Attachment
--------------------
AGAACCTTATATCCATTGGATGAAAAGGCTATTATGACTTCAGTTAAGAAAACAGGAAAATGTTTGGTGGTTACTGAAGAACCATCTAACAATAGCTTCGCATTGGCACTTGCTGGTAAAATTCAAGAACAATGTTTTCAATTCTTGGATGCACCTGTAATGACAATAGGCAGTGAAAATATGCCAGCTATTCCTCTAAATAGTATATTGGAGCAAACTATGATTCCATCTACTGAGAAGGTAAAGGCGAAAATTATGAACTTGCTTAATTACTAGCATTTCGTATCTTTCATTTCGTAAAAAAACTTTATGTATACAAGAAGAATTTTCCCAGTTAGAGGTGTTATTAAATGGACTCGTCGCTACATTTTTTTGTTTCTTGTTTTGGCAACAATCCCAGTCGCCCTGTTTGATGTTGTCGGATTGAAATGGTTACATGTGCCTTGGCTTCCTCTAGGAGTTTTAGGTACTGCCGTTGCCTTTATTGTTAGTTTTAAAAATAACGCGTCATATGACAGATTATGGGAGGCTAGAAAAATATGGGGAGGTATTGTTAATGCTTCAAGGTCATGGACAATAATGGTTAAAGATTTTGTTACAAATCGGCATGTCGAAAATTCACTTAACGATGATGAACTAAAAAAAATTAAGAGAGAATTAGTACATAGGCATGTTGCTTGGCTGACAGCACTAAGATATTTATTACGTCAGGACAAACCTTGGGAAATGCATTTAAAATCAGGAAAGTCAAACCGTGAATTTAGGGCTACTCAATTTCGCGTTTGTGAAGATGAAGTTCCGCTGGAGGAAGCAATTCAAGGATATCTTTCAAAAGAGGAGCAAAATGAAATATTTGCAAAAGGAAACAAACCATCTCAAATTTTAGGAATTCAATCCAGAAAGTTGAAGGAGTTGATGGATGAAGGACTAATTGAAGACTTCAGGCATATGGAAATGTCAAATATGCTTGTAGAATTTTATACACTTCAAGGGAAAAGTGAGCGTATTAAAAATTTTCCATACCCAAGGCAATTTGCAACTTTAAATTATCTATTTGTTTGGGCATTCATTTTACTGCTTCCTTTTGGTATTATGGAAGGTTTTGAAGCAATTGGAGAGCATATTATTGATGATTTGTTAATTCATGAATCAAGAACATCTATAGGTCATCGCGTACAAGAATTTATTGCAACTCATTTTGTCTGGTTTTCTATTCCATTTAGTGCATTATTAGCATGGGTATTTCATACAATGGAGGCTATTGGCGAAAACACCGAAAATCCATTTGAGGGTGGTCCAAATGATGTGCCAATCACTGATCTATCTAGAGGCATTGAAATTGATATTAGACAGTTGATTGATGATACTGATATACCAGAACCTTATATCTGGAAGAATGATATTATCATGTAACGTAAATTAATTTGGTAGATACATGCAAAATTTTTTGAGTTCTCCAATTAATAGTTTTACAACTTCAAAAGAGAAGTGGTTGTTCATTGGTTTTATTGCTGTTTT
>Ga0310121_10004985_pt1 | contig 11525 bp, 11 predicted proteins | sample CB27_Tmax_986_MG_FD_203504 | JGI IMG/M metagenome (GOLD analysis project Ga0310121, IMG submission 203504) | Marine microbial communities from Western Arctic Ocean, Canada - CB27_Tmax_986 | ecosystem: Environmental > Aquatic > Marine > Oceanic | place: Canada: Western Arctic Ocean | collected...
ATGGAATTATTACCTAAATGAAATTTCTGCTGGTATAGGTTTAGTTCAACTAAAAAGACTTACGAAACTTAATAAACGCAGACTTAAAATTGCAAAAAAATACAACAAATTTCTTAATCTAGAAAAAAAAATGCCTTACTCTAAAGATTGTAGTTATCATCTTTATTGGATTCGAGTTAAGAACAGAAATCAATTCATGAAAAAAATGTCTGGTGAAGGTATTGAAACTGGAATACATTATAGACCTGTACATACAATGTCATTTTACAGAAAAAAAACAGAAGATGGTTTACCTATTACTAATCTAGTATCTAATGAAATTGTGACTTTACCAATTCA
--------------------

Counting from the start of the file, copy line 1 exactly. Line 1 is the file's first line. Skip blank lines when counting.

AGAACCTTATATCCATTGGATGAAAAGGCTATTATGACTTCAGTTAAGAAAACAGGAAAATGTTTGGTGGTTACTGAAGAACCATCTAACAATAGCTTCGCATTGGCACTTGCTGGTAAAATTCAAGAACAATGTTTTCAATTCTTGGATGCACCTGTAATGACAATAGGCAGTGAAAATATGCCAGCTATTCCTCTAAATAGTATATTGGAGCAAACTATGATTCCATCTACTGAGAAGGTAAAGGCGAAAATTATGAACTTGCTTAATTACTAGCATTTCGTATCTTTCATTTCGTAAAAAAACTTTATGTATACAAGAAGAATTTTCCCAGTTAGAGGTGTTATTAAATGGACTCGTCGCTACATTTTTTTGTTTCTTGTTTTGGCAACAATCCCAGTCGCCCTGTTTGATGTTGTCGGATTGAAATGGTTACATGTGCCTTGGCTTCCTCTAGGAGTTTTAGGTACTGCCGTTGCCTTTATTGTTAGTTTTAAAAATAACGCGTCATATGACAGATTATGGGAGGCTAGAAAAATATGGGGAGGTATTGTTAATGCTTCAAGGTCATGGACAATAATGGTTAAAGATTTTGTTACAAATCGGCATGTCGAAAATTCACTTAACGATGATGAACTAAAAAAAATTAAGAGAGAATTAGTACATAGGCATGTTGCTTGGCTGACAGCACTAAGATATTTATTACGTCAGGACAAACCTTGGGAAATGCATTTAAAATCAGGAAAGTCAAACCGTGAATTTAGGGCTACTCAATTTCGCGTTTGTGAAGATGAAGTTCCGCTGGAGGAAGCAATTCAAGGATATCTTTCAAAAGAGGAGCAAAATGAAATATTTGCAAAAGGAAACAAACCATCTCAAATTTTAGGAATTCAATCCAGAAAGTTGAAGGAGTTGATGGATGAAGGACTAATTGAAGACTTCAGGCATATGGAAATGTCAAATATGCTTGTAGAATTTTATACACTTCAAGGGAAAAGTGAGCGTATTAAAAATTTTCCATACCCAAGGCAATTTGCAACTTTAAATTATCTATTTGTTTGGGCATTCATTTTACTGCTTCCTTTTGGTATTATGGAAGGTTTTGAAGCAATTGGAGAGCATATTATTGATGATTTGTTAATTCATGAATCAAGAACATCTATAGGTCATCGCGTACAAGAATTTATTGCAACTCATTTTGTCTGGTTTTCTATTCCATTTAGTGCATTATTAGCATGGGTATTTCATACAATGGAGGCTATTGGCGAAAACACCGAAAATCCATTTGAGGGTGGTCCAAATGATGTGCCAATCACTGATCTATCTAGAGGCATTGAAATTGATATTAGACAGTTGATTGATGATACTGATATACCAGAACCTTATATCTGGAAGAATGATATTATCATGTAACGTAAATTAATTTGGTAGATACATGCAAAATTTTTTGAGTTCTCCAATTAATAGTTTTACAACTTCAAAAGAGAAGTGGTTGTTCATTGGTTTTATTGCTGTTTT